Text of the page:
|Ghost Cat of Yonaki Swamp|
|Directed by||Katsuhiko Tasaka|
Ghost Cat of Yonaki Swamp (Japanese: 怪猫夜泣き沼, Hepburn: Kaibyō Yonaki numa), also known as Necromancy,  is a 1957 Japanese horror film directed by Katsuhiko Tasaka. It stars Shintaro Katsu  and Takako Irie, the latter known for her roles in "ghost cat" films (kaibyō eiga or bake neko mono), with her appearance in Ghost Cat of Yonaki Swamp being her fifth and final such role. 
Horror is a film genre that seeks to elicit fear or disgust in its audience for entertainment purposes.
Bernard Albert Wrightson was an American artist, known for co-creating the Swamp Thing, his adaptation of the novel Frankenstein illustration work, and for his other horror comics and illustrations, which feature his trademark intricate pen and brushwork.
Ghost is a 1990 American romantic fantasy film directed by Jerry Zucker from a screenplay by Bruce Joel Rubin, and starring Patrick Swayze, Demi Moore, Whoopi Goldberg, Tony Goldwyn, Vincent Schiavelli, and Rick Aviles. The plot centers on Sam Wheat (Swayze), a murdered banker, whose ghost sets out to save his girlfriend, Molly Jensen (Moore), from the person who killed him – through the help of the psychic Oda Mae Brown (Goldberg).
Shintoho Co. Ltd. was a Japanese movie studio. It was one of the big six film studios during the Golden Age of Japanese cinema. It was founded by defectors from the original Toho company following a bitter strike in 1947.
Barbara Shelley was an English film and television actress. She appeared in more than a hundred films and television series. She was particularly known for her work in horror films, notably Village of the Damned; Dracula, Prince of Darkness; Rasputin, the Mad Monk and Quatermass and the Pit.
Jack Taylor is an American actor best known for starring in many European low-budget exploitation films of the 1970s, in particular several directed by Spanish cult filmmaker Jesús Franco. Born in the Portland, Oregon suburb of Oregon City, Taylor began acting onstage as a child. In the 1950s, he began appearing in small roles on Los Angeles-based television series before moving to Mexico and starring in several films directed by Federico Curiel.
The bakeneko is a type of Japanese yōkai, or supernatural entity; more specifically, it is a kaibyō, or supernatural cat. It is often confused with the nekomata, another cat-like yōkai. The distinction between them is often ambiguous, but the largest difference is that the nekomata has two tails, while the bakeneko has only one.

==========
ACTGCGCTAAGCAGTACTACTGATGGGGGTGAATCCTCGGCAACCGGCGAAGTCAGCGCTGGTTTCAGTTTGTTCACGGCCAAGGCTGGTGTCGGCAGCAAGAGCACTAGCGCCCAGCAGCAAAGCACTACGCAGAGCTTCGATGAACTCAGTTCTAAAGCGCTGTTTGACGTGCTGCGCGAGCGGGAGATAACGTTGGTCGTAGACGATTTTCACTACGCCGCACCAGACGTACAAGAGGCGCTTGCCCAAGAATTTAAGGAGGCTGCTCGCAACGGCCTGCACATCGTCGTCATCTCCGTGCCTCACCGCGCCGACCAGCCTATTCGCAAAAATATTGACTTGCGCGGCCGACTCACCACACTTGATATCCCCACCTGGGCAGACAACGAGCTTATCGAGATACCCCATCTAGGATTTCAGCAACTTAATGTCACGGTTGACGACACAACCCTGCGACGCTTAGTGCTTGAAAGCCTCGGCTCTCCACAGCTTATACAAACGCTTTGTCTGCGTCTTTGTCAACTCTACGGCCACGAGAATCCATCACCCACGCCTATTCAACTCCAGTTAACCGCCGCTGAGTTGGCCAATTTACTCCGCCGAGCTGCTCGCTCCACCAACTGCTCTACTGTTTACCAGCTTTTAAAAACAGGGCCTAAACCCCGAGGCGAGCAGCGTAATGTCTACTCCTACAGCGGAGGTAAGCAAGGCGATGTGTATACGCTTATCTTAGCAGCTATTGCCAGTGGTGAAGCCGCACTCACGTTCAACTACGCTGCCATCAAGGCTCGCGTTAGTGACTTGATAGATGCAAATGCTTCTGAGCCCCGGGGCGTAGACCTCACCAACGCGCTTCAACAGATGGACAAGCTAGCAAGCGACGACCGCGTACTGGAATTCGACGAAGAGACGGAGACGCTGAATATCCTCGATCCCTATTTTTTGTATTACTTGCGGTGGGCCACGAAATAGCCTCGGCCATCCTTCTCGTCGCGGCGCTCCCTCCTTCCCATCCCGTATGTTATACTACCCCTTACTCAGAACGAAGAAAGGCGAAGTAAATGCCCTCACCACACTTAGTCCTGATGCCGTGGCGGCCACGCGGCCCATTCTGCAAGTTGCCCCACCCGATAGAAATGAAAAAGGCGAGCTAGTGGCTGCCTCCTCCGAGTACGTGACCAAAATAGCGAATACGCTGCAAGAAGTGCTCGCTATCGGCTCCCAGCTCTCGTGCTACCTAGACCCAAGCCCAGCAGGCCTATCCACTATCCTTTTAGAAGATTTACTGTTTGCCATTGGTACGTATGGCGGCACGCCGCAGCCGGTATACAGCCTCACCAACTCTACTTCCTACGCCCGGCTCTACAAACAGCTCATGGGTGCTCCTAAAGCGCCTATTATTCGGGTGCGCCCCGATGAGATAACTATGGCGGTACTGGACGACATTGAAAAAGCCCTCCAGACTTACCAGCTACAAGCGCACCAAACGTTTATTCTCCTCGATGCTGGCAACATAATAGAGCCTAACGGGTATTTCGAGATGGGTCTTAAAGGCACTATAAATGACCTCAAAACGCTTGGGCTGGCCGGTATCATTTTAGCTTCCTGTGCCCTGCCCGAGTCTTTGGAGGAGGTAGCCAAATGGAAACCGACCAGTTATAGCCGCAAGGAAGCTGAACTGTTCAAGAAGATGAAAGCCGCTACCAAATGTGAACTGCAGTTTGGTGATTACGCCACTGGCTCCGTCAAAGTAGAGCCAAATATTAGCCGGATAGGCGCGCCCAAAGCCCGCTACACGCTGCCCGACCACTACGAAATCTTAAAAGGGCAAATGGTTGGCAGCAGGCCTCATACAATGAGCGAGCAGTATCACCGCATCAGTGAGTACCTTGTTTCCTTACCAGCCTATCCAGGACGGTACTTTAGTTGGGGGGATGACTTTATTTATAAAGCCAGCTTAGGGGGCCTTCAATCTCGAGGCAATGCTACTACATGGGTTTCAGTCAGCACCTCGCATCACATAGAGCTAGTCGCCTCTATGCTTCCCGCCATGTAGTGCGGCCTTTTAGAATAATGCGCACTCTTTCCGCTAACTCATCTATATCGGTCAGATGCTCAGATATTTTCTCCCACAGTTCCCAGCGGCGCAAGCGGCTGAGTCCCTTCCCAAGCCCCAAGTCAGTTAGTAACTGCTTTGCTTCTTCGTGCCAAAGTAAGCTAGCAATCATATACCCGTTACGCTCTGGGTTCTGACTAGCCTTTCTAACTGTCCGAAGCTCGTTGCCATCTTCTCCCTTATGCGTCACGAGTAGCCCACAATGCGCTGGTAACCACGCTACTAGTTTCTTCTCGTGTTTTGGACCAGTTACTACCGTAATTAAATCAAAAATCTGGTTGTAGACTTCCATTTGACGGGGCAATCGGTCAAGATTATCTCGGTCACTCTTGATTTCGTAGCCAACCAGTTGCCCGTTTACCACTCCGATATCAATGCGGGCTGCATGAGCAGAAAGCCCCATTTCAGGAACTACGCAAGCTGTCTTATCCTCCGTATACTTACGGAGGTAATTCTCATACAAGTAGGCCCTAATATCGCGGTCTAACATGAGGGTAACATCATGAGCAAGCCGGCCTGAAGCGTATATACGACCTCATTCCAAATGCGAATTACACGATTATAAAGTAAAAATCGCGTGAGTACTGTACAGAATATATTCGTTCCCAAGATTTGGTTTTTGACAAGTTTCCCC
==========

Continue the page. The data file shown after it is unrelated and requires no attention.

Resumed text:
Kuroneko is a 1968 Japanese horror film directed by Kaneto Shindo, and an adaptation of a supernatural folktale. Set during a civil war in feudal Japan, the film's plot concerns the vengeful spirits, or onryō, of a woman and her daughter-in-law, who died at the hands of a band of samurai. It stars Kichiemon Nakamura, Nobuko Otowa, and Kiwako Taichi.
Nobuo Nakagawa was a Japanese film director, most famous for the stylized, folk tale-influenced horror films he made in the 1950s and 1960s.
Ghost-Cat of Gojusan-Tsugi is a 1956 Japanese horror film directed by Bin Kado and produced by Daiei Film. It was filmed in black-and-white in the Academy ratio format.
Ghost-Cat Wall of Hatred a.k.a. The Ghost-Cat Cursed Wall is a 1958 black and white Japanese horror film directed by Kenji Misumi for Daiei Films.
Ghost-Cat of Arima Palace is a 1953 Japanese horror film directed by Ryohei Arai and produced by Daiei Film. Filmed in black and white in the Academy ratio format, it stars Takako Irie and Kotaro Bando.
Katsuhiko Tasaka was a Japanese film director. He directed films from 1930s to 1960s. His older brother, Tomotaka Tasaka, was also a Japanese film director.
Black Cat Mansion is a 1958 Japanese supernatural horror film directed by Nobuo Nakagawa for Shintoho. The film is presented in a nonlinear narrative, taking place in the characters' present and past, and in the distant past. It is one of several Japanese "ghost cat" films, featuring a cat-like supernatural entity.
Takako Irie was a Japanese film actress. Born in Tokyo into the aristocratic Higashibōjō family, she graduated from Bunka Gakuin before debuting as an actress at Nikkatsu in 1927. She became a major star, even starting her own production company, Irie Productions, in 1932. One of Kenji Mizoguchi's silent film masterpieces, The Water Magician, was produced at that company with Irie starring. She appeared in many advertisements, as well as on fans and other commercial goods. Irie was also the subject of a folding screen painting by Nihonga artist Nakamura Daizaburō, which appeared in the 1930 Teiten, and which is today in the collection of the Honolulu Museum of Art; toy dolls were also produced based on this image.
Bin Kato was a Japanese film director and screenwriter best known for his Japanese horror films (J-Horror).
Kaibyō are supernatural cats in Japanese folklore. Examples include bakeneko, a yōkai commonly characterized as having the ability to shapeshift into human form; maneki-neko, usually depicted as a figurine often believed to bring good luck to the owner; and nekomata, referring either to a type of yōkai that lives in mountain areas or domestic cats that have grown old and transformed into yōkai.
The Ghost Cat and the Mysterious Shamisen, or Ghost Cat's Mysterious Shamisen, is a 1938 Japanese horror film directed by Kiyohiko Ushihara. Produced by Shinkō Kinema, it stars Sumiko Suzuki, an actress known for her roles in "ghost cat" films.
The Ghost Cat of Otama Pond is a 1960 Japanese horror film directed and co-written by Yoshihiro Ishikawa, in his directorial debut. Produced by Shintoho, it belongs to the subgenre of "ghost cat" films, featuring a cat-like supernatural entity.
The history of horror films is one that was described by author Siegbert Solomon Prawer as difficult to read as a linear historical path, with the genre changing throughout the decades, based on the state of cinema, audience tastes and contemporary world events.